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Battle of Kasserine Pass (November 1942 - May 1943)

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  • Major General Ernest N. Harmon (1894 - 1979)
    Nason Harmon (February 26, 1894 – November 13, 1979) was a United States Army general. He is best known for his actions in reorganizing U.S. II Corps after the debacle at the Battle of the Kasserine Pa...
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  • Generalfeldmarschall Albert Kesselring (1885 - 1960)
    Kesselring (30 November 1885 – 16 July 1960) was a German Luftwaffe Generalfeldmarschall during World War II. In a military career that spanned both World Wars, Kesselring became one of Nazi Germany's ...

The Battle of Kasserine Pass was a series of battles of the Tunisia Campaign of World War II that took place in February 1943 at Kasserine Pass, a 2-mile-wide (3.2 km) gap in the Grand Dorsal chain of the Atlas Mountains in west central Tunisia.

The Axis forces, led by Generalfeldmarschall Erwin Rommel, were primarily from the Afrika Korps Assault Group, the Italian Centauro Armored Division and two Panzer divisions detached from the 5th Panzer Army, while the Allied forces consisted of the U.S. II Corps (Major General Lloyd Fredendall), the British 6th Armoured Division (Major-General Charles Keightley) and other parts of the First Army (Lieutenant-General Kenneth Anderson).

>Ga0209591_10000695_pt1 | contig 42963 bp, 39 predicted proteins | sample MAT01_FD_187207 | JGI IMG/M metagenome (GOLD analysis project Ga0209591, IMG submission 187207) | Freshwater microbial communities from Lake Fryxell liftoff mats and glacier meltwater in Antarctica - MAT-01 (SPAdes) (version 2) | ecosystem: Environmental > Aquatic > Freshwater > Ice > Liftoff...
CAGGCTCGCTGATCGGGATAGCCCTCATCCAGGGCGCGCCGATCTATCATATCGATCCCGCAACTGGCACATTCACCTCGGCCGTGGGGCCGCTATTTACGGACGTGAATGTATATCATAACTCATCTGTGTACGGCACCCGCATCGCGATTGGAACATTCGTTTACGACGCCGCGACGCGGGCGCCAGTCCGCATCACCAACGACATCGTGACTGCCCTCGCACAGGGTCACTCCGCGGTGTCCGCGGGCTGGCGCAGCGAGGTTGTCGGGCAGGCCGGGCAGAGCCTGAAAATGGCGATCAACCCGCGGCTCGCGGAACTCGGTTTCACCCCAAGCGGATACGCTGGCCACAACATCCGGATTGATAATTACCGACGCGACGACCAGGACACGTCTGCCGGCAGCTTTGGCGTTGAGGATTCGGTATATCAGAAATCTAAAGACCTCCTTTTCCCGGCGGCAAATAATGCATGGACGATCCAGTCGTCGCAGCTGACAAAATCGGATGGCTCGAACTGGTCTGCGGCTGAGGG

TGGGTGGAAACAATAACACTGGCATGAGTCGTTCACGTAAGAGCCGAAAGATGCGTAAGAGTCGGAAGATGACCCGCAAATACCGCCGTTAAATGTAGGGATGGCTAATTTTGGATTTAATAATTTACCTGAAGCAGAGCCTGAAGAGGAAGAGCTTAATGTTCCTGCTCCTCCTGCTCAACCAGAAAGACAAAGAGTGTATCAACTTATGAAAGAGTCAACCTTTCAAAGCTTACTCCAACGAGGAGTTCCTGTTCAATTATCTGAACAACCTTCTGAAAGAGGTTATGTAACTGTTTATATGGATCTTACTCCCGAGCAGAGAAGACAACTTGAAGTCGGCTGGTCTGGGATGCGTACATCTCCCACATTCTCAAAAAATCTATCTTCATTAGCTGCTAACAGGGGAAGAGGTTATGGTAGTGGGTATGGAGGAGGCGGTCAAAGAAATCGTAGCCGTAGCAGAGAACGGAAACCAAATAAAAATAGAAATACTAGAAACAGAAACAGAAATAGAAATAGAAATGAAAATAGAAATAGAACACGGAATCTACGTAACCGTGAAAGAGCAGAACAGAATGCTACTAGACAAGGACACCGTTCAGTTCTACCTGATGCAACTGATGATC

The battle was the first major engagement between U.S. and Axis forces in Africa. Numerically superior but inexperienced and poorly led American troops suffered many casualties and were quickly pushed back over 50 miles (80 km) from their positions west of Faïd Pass. This result confirmed a prediction of Winston Churchill, who had strongly advocated that the invasion of France as laid out in the proposed 1942 plan Operation Roundup be delayed until the Allies could support such an ambitious undertaking, which would give the U.S. troops time to get up to speed with the realities of war against the experienced and well-equipped Germans.

After the early defeat, elements of the U.S. II Corps, with British reinforcements, rallied and held the exits through mountain passes in western Tunisia, defeating the Axis offensive. As a result of the battle, the U.S. Army instituted sweeping changes of unit organization and replaced commanders and some types of equipment.